Slow gardening produces surprises

Savannah Morning News

June 4, 2017

Everyone wants answers. Quick answers. Quick fixes. Note to anyone writing a book on gardening: don’t subtitle a book you’ve called, “I Grew It My Way” with an after-thought that reads, “How Not to Garden.” That’s not what people want to hear. They want to know how to garden. Today. Right now.         Ah, to be that fish swimming upstream. It’s not easy. To tend that asymmetrical, unbalanced, crooked garden, to be that laissez-faire, permissive gardener who looks for surprises. We’re a whole different category. We lead with our strength. We live for surprises. We embrace the unexpected guest.

Take the amaranth (at least I think it’s an amaranth; it’s tall with a lovely touch of pink on the top). I got it from the seed bank at the public library in Tattnall County in Reidsville. It did so well last year along the side of the house it decided to jump to the lane – skipping over the backyard entirely – where it has established a whole new colony onto itself. But maybe I pulled and piled it out there where it decided, “This is a nice place to live. I think I’ll stay here.” Aside from saying the name and watching the word float out of my mouth, I don’t think amaranth is good for much unless I decide to dry the seeds and grind them into an eatable grain in the event of some major disaster. Not going to happen.

By now I’m used to the ethereal jewels of opar taking up residence wherever it pleases but the delicate panicles (a new word for me) are so pleasing who can refuse it a place in the sun (or the shade), in a crack of the sidewalk (or the middle of a potted plant)? It doesn’t hurt that it’s a green, a succulent that grows in the heat of summer or that it’s not mucilaginous (I think we can figure out the gooey root of that word), like Malabar spinach, a green that will also do well in heat but is too soft or viscous to eat (yuck), or that it’s not persnickety like lettuce, not a fan of Savannah’s summer heat.

Sorrell is another story. This storybook plant, a ruby-red, expansive hibiscus with the makings of a tasty winter drink (with rum), is a gem. I used to have such good luck growing it. Now that I want it so badly it’s playing coy. It doesn’t reseed – at least for me it doesn’t; I hear it does for others, even on a friend’s downtown rooftop garden, probably because they don’t want it as badly as I do. Maybe I am over-thinking this. It doesn’t germinate that well either. No matter. After careful looking – and proper fretting – I’ve identified four little babies that look as if they’ll make it.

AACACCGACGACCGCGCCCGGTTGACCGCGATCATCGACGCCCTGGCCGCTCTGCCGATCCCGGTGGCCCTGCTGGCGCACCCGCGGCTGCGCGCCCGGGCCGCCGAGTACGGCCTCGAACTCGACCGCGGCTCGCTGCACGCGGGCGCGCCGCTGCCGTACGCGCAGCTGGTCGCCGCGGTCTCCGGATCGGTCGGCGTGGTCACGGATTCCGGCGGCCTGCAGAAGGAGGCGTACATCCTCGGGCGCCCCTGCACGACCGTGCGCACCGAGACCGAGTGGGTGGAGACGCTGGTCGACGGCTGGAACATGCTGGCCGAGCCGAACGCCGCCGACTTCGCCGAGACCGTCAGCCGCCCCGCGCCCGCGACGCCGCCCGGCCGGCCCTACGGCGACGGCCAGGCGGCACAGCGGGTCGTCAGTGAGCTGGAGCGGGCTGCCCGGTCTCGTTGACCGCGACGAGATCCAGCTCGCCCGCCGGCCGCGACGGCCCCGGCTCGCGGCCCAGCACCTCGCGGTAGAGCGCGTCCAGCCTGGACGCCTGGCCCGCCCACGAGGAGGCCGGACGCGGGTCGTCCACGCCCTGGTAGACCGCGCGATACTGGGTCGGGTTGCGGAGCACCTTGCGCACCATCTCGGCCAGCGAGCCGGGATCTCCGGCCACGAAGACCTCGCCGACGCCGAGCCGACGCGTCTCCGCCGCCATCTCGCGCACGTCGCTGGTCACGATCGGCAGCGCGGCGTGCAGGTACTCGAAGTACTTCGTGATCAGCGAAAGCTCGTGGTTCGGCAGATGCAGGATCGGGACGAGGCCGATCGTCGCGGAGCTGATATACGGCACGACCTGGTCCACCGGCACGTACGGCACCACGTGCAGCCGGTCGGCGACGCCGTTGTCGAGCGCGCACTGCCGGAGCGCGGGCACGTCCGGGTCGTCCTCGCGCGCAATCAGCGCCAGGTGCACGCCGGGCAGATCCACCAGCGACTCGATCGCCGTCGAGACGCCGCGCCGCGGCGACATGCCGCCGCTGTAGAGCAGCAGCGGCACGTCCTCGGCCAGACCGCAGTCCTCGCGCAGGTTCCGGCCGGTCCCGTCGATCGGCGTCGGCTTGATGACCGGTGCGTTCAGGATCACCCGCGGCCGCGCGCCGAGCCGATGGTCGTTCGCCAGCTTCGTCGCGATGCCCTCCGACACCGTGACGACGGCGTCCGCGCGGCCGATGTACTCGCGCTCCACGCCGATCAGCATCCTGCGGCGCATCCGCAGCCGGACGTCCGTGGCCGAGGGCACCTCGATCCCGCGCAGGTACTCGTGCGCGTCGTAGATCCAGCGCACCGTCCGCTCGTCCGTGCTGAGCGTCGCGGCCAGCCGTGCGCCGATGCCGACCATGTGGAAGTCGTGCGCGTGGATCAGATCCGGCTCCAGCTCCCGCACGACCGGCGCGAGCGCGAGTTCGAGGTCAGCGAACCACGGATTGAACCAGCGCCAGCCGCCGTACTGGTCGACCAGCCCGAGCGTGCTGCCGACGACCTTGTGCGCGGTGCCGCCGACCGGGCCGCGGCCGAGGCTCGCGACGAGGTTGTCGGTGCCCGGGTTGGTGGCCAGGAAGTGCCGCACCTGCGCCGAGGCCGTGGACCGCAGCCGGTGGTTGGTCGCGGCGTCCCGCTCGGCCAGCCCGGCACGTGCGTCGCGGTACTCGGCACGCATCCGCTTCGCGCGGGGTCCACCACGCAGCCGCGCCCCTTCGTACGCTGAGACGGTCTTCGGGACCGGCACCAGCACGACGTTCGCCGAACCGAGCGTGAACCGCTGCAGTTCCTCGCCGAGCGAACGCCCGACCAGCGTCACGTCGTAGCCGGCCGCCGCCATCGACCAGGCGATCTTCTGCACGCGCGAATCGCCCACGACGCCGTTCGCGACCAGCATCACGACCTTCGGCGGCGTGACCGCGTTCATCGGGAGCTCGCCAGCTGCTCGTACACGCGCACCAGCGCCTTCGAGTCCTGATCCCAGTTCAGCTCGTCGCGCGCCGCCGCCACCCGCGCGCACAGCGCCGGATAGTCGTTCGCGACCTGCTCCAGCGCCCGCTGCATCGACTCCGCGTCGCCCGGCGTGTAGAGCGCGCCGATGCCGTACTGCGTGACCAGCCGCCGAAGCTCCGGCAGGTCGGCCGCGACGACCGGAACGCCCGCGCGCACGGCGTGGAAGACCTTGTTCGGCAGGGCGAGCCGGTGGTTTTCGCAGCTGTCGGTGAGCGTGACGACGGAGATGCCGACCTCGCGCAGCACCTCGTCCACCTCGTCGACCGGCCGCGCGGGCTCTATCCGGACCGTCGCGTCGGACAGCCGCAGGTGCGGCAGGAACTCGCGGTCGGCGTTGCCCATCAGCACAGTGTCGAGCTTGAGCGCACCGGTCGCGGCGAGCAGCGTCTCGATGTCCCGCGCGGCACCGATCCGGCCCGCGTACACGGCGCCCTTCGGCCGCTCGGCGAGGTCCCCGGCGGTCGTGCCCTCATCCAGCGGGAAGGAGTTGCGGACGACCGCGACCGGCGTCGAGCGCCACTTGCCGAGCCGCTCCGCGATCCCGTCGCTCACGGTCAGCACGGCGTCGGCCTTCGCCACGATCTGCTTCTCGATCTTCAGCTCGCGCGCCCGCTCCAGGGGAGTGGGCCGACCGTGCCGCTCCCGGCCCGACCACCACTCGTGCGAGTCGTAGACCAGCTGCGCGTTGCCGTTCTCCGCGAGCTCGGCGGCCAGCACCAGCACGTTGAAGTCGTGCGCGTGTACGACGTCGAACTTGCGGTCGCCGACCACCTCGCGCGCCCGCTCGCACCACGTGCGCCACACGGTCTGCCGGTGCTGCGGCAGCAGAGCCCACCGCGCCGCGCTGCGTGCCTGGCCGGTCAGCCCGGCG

Except I want more. Of course. Like maybe a dozen. And I’m still hoping for more. But for now at least I can worry about something else, like the double-fluted purple brugmansia. My friend and cousin Bob Ketai from Bloomfield Hills sent me seeds he harvested from the seeds I mailed him a few years ago. Talk about ornery seeds. And resistant. These little specks of spore play hard to get. They are not anxious to germinate. It doesn’t help that neighborhood cats think every bit of scratched earth is a perfect place for them to do their business. (They don’t even thank me.) So now I’ve taken to broadcasting the seeds and placing a few bricks as a base before I take a round and rusty discarded grill and rest it on top as a deterrent. It seems to be working. After checking on them two or three times a day I do believe there are three itty-bitty seedlings.

The indigo seeds that dropped last year (or are they the seeds I tossed out a month ago?) are starting to take hold, unlike the ones I seeded and tried to transplant (they don’t like being displaced, except for one thing: the shriveled young leaves have turned blue, almost the color of indigo); the horehound (a mint with that crazy name) didn’t complaint too much when I separated and replanted it; and a Gerber daisy acquired from a lovely young woman named Sarah who handed them out years ago to mothers and people related to mothers on Mother’s Day. It has resurfaced among the chaos just below the removal of a eucalyptus tree, a miracle onto itself.

There are other victories too. At least a hundred or so garlic plants to pull, hang and cure. A couple eggplant that look as if they’ll make it along with four pepper plants. My lime and fuyu persimmon trees, both of which are both putting out fruit for the first time. And there’s a pineapple – a real pineapple – growing out of the top of a potted pineapple plant.

None are quite as striking as the two sego male palms across the street. They’re both sporting giant brown phallic cones in their centers. Hopefully there will be some willing female within striking distance so we can have a family. Welcome to the neighborhood. May you live and be well.